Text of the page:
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Calibrating a rainfall-runoff model for a catchment with limited data
Linköping University, The Tema Institute, Department of Water and Environmental Studies. Linköping University, Faculty of Arts and Sciences.
Institute for Water Research, Rhodes University, South Africa.
2002 (English)In: Hydrological Sciences Journal, ISSN 0262-6667, E-ISSN 2150-3435, Vol. 47, no 1, 3-17 p.Article in journal (Refereed) Published
Abstract [en]

A rainfall-runoff model has been established to simulate streamflow in a regulated catchment in southern India, where data were limited in relation to the basin's complexity. Within the basin is a network of hydropower reservoirs and tunnels that complicate the relationships between observed and natural flows. The basin is affected by two monsoons that dominate in different areas and can only be quantified through a relatively sparse raingauge network. These characteristics combine to make it difficult to satisfactorily define the spatial distribution of rainfall inputs to the basin. After critically assessing the data that were found to be inconsistent and unrepresentative, various assumptions about the operation of the system were tested. Despite incomplete streamflow data and the complex hydropower system, the limiting factor affecting successful simulations of streamflow at the basin outlet was the uncertain representativeness of the calculated areal rainfall. The final outcome is a model, which despite shortcomings, is considered to be a useful water resources management tool that provides a sound basis for further studies.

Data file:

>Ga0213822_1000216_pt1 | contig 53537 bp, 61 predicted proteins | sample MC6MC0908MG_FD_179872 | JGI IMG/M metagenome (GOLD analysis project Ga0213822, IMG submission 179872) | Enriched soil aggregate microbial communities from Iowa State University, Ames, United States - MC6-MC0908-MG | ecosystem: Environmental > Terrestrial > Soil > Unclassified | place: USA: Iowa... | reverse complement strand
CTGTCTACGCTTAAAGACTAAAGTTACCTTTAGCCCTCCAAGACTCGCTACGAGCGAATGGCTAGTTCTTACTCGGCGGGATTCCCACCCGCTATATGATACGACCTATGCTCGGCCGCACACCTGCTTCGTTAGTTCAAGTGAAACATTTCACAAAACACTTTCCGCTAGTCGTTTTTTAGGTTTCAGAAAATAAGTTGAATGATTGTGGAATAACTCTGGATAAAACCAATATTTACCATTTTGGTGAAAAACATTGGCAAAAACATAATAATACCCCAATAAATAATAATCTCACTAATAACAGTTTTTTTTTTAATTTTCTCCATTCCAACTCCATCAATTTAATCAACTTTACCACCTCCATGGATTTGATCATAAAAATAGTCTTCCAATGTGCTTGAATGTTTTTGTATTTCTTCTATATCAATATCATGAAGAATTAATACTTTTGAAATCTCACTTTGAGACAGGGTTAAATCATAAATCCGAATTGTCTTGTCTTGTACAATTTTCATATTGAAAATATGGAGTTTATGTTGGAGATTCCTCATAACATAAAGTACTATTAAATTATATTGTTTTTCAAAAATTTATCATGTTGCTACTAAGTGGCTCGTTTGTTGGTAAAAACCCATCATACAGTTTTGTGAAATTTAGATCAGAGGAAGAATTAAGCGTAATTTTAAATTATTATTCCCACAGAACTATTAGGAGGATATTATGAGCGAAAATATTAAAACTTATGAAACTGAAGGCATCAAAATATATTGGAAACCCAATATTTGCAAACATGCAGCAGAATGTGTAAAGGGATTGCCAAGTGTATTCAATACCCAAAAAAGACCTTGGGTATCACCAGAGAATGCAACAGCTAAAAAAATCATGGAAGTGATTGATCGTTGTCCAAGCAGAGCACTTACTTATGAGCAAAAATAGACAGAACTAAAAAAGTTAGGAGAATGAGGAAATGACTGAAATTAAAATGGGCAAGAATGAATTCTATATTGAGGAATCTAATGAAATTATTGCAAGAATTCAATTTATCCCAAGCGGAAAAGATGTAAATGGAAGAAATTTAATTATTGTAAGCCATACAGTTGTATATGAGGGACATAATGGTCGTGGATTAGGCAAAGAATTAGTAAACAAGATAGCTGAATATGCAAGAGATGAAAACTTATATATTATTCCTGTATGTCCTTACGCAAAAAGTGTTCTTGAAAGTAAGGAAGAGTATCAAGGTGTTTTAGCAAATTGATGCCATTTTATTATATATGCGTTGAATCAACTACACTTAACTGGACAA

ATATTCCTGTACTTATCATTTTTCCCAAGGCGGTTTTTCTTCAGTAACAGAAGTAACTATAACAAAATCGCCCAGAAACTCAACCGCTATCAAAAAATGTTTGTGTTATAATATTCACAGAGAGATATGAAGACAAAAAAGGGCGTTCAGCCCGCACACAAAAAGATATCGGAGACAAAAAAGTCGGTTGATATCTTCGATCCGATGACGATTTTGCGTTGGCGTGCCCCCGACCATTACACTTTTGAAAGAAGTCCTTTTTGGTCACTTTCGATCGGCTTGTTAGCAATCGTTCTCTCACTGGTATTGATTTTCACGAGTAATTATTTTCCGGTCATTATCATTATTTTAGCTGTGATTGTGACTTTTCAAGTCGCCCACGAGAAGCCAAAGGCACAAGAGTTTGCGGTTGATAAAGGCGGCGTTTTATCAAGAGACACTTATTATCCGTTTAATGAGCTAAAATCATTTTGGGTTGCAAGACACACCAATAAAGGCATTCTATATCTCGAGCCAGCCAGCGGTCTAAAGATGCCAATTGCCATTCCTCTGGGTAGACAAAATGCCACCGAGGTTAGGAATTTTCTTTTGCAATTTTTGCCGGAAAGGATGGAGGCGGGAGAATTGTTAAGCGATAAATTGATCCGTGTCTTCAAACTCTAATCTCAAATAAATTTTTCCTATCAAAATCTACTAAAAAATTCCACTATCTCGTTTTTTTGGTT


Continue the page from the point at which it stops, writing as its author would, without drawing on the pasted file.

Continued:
Abstract [fr]

Un modèle pluie-débit a été établi pour simuler le débit dans un bassin versant régulé dans le sud de l'Inde, où les données sont limitées par rapport à la complexité du bassin. Il existe au sein du bassin un réseau de réservoirs hydroélectriques et de tunnels qui complique les relations entre les débits observés et naturels. Le bassin est affecté par deux moussons qui dominent dans des régions différentes et qui peuvent être quantifiées uniquement grâce à un réseau de pluviomètres relativement clairsemé. La combinaison de ces caractéristiques rend l'observation de la distribution spatiale des apports pluviométriques difficile. Après avoir évalué les données et montré qu'elles sont incohérentes et non représentatives, nous avons testé plusieurs hypothèses sur le fonctionnement du système. Malgré des données de débit incomplètes et la complexité du réseau hydro-électrique, le facteur le plus limitant dans les simulations de débit a été la mauvaise représentativité des calculs de pluie moyenne. Le résultat final est un modèle qui, malgré ses défauts, est vu comme un outil utile de gestion des ressources en eau, qui fournit une base solide pour des études supplémentaires.